Steve Winkelman: Well, it's interesting, this morning I was just on a panel with the American Association of State Highway transportation officials and they have a goal to cut growth in driving, not cut the overall amount of driving, but shave the growth by a significant amount, cut that in half, which is exactly consistent with what the environmental groups and the transportation advocates are advocating. And so I think there's a real recognition of the problem and of the challenge and it's a discussion that's going to take, you know, a year or two as climate policy evolves, as transportation policy evolves, to figure out how to make it work. I think there's agreement upon the problem. The solutions are just now being debated and designed. So it will be an interesting discussion going forward.

Monica Trauzzi: In your book, "Growing Cooler," you talk about smart growth policies. Explain what that means.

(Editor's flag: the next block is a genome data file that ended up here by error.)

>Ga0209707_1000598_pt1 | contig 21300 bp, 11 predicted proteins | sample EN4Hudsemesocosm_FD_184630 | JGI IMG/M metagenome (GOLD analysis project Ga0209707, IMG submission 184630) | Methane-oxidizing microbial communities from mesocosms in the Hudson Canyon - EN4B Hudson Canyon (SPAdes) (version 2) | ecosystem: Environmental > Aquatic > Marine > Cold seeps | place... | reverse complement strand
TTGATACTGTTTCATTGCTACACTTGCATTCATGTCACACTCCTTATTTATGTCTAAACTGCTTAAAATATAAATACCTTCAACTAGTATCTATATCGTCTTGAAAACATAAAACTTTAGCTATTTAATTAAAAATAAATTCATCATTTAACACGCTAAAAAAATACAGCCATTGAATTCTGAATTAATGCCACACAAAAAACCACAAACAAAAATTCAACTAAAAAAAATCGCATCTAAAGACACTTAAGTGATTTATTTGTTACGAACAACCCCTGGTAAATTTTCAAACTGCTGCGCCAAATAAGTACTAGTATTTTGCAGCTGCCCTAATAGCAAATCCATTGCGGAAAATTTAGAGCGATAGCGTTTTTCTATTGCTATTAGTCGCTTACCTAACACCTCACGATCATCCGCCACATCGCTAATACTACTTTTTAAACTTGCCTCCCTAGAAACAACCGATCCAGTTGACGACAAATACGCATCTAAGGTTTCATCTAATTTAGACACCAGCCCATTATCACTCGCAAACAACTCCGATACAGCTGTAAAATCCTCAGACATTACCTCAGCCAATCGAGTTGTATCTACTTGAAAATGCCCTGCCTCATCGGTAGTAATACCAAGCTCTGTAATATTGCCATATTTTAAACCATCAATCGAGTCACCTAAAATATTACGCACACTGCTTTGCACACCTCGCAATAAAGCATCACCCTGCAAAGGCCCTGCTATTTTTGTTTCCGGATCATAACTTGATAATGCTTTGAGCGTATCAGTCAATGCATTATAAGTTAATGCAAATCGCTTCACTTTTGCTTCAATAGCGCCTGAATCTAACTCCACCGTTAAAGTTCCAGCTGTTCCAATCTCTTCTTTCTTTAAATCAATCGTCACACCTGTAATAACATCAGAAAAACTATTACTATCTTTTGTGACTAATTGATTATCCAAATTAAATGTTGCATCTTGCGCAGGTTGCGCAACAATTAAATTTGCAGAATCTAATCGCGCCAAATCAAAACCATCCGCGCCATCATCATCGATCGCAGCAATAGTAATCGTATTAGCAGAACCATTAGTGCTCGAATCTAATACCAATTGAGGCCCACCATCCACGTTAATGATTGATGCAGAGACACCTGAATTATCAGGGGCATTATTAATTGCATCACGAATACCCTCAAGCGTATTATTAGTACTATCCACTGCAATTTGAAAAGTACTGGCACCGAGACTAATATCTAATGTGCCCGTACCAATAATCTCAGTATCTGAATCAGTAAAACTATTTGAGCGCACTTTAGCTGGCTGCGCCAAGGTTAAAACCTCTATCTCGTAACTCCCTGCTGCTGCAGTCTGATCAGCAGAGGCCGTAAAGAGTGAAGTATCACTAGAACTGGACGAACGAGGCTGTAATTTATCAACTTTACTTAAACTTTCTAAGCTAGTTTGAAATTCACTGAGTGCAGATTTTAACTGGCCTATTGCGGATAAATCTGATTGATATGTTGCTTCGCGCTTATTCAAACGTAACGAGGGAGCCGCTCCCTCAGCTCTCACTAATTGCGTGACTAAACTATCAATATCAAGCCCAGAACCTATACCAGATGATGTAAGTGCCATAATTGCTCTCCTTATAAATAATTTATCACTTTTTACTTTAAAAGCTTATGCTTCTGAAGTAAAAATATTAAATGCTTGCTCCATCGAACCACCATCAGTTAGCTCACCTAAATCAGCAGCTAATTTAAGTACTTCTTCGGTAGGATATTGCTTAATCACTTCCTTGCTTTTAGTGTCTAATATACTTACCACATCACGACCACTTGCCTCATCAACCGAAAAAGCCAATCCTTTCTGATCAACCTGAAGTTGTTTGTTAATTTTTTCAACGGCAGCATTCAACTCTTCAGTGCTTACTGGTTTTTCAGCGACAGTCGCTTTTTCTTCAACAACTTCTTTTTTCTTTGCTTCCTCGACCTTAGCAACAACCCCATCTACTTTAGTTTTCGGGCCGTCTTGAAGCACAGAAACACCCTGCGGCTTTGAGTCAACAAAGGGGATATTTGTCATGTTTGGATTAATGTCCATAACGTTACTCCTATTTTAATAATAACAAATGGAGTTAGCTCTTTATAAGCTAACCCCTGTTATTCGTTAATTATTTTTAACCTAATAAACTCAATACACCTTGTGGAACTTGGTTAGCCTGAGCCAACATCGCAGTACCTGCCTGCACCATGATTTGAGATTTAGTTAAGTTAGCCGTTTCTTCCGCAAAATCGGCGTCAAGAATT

Steve Winkelman: Smart growth has a number of definitions, but in the context we're talking about it means looking at integrated transportation and land use. Basically not isolated uses where you have residential here and commercial here. It's about blending development so that people can actually walk to the store or kids can walk to the park or to school, because the amount we drive, the work trip is only 30 percent of all the miles that we drive. So it means even if we have transit in a place, that design is really important. So, there are the elements of transit orientation, of sidewalks, and also looking at the regional location. When things are farther apart people drive more. If things are closer together, even if there isn't great transit, you have shorter trip distances. In fact, that's what we find in the book. A lot of the benefits are just from shorter trips.